Developing a model for Misophonia is not an easy charge. Misophonia has been shown to have a brain basis and potentially mirror neurons involved (Kumar, 2021). At this time, psychologists have been using treatments such as Cognitive Behavioural Therapy, but follow-ups have not been showing prolonged results. More importantly, for those who have Misophonia, these models have been shown as unfavourable or not showing lasting change. A model for Misophonia must have a sensory regulation basis, emotional basis, and an underlaying understanding of the auditory, nervous, and emotional regulation systems in a combined multidisciplinary setting (Brout, et al., 2018).
To be honest, there isn’t a single proposed model that I think works right now. Even more importantly, I don’t think the right questions are being asked of those who suffer from misophonia. I have heard numerous stories of people so grateful to even be listened to, that they didn’t have the heart to tell the researchers that this didn’t actually work. Follow ups are also non existent. This is disturbing. Can you imagine basing your child’s treatment on something that was approved simply because some one didn’t want to be rude?
Psychologists aiming to treat Misophonia are willfully blind to cognitive neuroscience, sensory regulation, and a multidisciplinary approach. All treatments for Misophonia should be seen through the lens of a brain disorder that is not yet fully realized, instead of shoe-horning the condition into pre-existing boxes. Through this, sufferers of Misophonia are left eternally in the dark with practitioners who are simply throwing whatever they can to the wall and seeing what sticks.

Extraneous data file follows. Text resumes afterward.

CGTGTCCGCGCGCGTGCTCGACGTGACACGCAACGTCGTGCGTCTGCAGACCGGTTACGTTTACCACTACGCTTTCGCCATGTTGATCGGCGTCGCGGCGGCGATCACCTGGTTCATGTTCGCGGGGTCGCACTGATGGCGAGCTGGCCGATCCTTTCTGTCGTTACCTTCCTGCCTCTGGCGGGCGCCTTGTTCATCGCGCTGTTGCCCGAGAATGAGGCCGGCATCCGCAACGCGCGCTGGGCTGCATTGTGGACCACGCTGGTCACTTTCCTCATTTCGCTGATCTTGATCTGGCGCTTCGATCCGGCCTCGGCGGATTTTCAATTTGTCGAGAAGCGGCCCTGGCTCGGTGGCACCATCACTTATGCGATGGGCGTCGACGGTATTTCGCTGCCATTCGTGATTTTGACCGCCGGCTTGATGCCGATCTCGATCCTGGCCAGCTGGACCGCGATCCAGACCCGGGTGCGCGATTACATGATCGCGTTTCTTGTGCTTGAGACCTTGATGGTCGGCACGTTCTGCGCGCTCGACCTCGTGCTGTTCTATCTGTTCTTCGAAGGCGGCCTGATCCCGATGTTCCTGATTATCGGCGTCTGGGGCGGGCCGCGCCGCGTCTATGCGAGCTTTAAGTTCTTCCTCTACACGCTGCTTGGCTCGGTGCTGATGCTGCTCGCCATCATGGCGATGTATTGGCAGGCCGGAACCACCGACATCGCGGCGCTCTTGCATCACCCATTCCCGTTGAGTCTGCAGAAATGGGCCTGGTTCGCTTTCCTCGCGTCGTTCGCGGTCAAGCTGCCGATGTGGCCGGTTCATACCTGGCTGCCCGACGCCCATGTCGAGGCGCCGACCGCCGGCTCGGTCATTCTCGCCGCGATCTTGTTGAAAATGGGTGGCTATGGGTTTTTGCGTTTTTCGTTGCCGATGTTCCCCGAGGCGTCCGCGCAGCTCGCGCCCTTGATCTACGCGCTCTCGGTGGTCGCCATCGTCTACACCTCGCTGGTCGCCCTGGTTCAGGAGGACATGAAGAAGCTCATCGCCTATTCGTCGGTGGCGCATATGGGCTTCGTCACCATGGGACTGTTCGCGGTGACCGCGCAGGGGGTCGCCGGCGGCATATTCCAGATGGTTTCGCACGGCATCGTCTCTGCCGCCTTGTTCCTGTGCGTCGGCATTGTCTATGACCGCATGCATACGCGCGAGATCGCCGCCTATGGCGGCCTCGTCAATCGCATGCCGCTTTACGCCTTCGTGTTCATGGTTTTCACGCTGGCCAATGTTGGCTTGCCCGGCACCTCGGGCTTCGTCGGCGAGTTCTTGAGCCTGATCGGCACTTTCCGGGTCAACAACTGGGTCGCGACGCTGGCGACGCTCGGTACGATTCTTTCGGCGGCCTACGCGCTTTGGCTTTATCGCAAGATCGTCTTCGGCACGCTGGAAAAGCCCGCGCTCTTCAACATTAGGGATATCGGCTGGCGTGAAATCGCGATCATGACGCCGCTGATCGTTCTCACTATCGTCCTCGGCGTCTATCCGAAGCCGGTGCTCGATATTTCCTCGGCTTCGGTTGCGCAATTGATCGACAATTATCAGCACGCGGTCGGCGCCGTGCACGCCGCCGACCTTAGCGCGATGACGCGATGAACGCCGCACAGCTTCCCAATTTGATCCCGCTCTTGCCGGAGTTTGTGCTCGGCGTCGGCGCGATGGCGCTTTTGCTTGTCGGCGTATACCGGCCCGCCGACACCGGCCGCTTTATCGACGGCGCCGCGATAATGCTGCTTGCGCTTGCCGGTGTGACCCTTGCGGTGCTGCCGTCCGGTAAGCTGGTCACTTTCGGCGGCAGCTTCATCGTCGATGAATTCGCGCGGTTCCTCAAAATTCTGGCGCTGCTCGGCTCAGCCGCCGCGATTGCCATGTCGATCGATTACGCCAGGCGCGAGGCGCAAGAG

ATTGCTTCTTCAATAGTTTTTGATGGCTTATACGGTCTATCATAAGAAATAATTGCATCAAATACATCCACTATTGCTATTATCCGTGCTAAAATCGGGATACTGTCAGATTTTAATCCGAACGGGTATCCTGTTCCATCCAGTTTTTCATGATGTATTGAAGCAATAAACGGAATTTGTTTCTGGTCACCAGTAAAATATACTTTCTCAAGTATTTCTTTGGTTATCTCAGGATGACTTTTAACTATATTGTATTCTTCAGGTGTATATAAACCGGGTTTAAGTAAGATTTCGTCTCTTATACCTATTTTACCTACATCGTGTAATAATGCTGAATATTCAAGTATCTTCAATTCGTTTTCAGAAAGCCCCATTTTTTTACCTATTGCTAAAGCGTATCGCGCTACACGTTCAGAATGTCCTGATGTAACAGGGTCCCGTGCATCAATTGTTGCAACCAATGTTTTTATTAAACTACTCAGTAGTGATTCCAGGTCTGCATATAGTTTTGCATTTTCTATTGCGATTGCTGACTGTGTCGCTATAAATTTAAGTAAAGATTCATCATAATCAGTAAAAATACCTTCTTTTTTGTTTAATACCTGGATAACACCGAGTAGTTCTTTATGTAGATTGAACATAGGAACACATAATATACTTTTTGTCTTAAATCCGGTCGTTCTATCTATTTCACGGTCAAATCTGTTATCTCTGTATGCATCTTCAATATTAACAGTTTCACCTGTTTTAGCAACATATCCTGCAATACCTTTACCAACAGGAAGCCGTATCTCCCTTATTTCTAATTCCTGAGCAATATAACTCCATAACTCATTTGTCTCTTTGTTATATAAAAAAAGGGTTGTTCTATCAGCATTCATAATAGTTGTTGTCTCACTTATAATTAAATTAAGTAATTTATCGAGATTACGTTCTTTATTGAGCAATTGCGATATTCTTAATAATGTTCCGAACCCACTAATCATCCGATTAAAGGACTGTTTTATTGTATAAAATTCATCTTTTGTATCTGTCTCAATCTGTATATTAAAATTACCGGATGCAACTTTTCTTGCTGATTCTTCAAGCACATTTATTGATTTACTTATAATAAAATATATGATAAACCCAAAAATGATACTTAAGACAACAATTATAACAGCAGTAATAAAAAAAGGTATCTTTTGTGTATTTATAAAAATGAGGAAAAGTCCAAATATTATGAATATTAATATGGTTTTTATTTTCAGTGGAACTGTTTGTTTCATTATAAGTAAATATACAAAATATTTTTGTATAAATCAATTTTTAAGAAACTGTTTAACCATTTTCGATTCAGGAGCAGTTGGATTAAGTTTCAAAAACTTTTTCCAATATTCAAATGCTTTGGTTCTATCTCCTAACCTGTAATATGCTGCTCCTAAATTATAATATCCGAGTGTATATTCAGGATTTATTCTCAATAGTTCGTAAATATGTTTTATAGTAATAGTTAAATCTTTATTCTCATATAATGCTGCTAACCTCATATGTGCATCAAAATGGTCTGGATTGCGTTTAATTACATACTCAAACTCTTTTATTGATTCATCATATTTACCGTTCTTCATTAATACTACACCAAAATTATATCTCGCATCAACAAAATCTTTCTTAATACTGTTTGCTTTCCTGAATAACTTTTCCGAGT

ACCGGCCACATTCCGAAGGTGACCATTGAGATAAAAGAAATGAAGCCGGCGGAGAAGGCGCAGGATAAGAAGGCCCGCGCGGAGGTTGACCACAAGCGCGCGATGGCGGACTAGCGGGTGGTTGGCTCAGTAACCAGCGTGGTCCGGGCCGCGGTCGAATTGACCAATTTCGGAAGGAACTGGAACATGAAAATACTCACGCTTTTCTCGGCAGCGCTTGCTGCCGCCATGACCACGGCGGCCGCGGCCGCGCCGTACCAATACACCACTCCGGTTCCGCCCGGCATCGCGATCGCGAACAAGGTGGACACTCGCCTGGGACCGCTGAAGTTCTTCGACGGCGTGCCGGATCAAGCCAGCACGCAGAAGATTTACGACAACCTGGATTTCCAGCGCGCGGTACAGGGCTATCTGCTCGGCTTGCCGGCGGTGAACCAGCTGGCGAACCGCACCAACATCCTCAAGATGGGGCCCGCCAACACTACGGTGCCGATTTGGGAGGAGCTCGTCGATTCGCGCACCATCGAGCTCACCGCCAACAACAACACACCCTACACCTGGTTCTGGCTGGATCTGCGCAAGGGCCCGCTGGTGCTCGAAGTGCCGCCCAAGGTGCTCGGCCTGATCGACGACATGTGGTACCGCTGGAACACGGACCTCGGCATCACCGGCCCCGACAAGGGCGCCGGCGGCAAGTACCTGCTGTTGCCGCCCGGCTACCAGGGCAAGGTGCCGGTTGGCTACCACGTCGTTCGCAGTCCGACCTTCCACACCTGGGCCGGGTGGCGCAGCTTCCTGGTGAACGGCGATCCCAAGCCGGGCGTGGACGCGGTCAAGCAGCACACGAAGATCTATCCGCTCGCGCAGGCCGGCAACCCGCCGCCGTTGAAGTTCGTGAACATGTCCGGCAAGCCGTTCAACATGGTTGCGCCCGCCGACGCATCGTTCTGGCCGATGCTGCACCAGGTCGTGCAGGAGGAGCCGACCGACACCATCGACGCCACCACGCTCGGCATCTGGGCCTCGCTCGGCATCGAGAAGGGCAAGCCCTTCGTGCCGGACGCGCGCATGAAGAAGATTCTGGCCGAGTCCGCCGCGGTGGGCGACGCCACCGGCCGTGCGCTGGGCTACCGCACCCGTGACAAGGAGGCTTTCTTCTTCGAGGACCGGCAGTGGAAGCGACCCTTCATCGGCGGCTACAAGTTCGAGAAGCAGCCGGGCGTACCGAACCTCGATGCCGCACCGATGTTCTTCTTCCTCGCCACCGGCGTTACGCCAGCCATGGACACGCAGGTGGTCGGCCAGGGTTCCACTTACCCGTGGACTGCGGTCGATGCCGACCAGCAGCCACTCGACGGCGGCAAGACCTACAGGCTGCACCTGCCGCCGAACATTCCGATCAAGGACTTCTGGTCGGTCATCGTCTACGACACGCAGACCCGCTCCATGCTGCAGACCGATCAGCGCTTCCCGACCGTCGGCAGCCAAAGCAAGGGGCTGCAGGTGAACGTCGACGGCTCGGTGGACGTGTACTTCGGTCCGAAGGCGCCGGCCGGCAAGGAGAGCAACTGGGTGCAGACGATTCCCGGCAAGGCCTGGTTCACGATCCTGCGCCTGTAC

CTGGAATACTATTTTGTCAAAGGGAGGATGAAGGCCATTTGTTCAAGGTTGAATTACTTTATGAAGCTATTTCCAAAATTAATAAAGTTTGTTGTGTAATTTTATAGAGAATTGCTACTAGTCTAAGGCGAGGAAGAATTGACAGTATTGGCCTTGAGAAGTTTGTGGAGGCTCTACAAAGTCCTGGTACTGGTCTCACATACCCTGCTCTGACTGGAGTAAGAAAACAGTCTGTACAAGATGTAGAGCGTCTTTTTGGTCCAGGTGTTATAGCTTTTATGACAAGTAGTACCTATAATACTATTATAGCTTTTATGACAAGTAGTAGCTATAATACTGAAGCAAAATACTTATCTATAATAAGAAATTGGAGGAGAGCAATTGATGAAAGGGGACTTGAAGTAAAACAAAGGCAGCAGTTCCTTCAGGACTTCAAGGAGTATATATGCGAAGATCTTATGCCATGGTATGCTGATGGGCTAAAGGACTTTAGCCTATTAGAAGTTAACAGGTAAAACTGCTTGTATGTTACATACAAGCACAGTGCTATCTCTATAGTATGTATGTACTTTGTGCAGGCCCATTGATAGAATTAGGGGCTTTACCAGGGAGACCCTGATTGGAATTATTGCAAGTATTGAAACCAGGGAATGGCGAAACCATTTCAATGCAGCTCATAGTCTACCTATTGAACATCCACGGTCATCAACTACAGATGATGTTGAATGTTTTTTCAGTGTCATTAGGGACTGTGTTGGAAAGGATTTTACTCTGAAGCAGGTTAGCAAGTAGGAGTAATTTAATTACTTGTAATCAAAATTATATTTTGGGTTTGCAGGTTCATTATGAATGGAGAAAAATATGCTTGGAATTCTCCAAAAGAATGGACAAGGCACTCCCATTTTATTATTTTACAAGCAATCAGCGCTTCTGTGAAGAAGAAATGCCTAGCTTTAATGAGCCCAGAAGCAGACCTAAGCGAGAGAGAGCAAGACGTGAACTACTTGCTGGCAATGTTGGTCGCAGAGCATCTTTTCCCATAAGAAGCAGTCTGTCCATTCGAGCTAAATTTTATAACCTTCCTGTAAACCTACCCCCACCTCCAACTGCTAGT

I can tell you, personally, as somebody who sufferers from Misophonia that the cognitive model is not only lacking, but simply does not understand the condition. No amount of restructuring thoughts helps a disorder that does not originate in thought.
Furthermore, those researching Misophonia have had the disgusting habit of researching with a blindness to the origins of studies. One particular “researcher” has been included in citations, whereas his work not only does not work, but is unscientific and through the lens of a behavioural analysist—for a non behavioural disorder. Yet, brain researchers and sensory regulation specialists are wholly ignored. This is disturbing to say the least.
It is my goal in my upcoming clinical career to come up with ideas for Misophonia that don’t include unverified nonsense, but also that consider psychology as a field for its limitations. People with Misophonia have varied life experiences, but we are also suffering from something that cannot be described by current and existing models. Believe me, if CBT worked, I would be throwing my hands up in the air in delight. It DOESN’T.
I am hoping to do surveys in the next year or two that focus on treatments that sufferers have tried, what worked (if anything), and what did not work (or only worked shortly). This preliminary work will then be published in our upcoming Misophonia journal – and then finally, the goal is to consult with other clinicians and researchers and come up with an idea and a plan to help sufferers in the meantime.
The next step will be academic studies and case studies using the model, followed by a guidebook published through the IMF.
Brout, J.J.; Edelstein, M.; Erfanian, M.; Mannino, M.; Miller, L.J.; Rouw, R.; Kumar, S.; Rosenthal, M.Z. Investigating Misophonia: A Review of the Empirical Literature, Clinical Implications, and a Research Agenda. Front. Neurosci. 2018, 12, 36
Kumar, S., Dheerendra, P., Erfanian, M., Benzaquén, E., Sedley, W., Gander, P. E., Lad, M., Bamiou, D. E., & Griffiths, T. D. (2021). The Motor Basis for Misophonia. The Journal of neuroscience : the official journal of the Society for Neuroscience, 41(26), 5762–5770. https://doi.org/10.1523/JNEUROSCI.0261-21.2021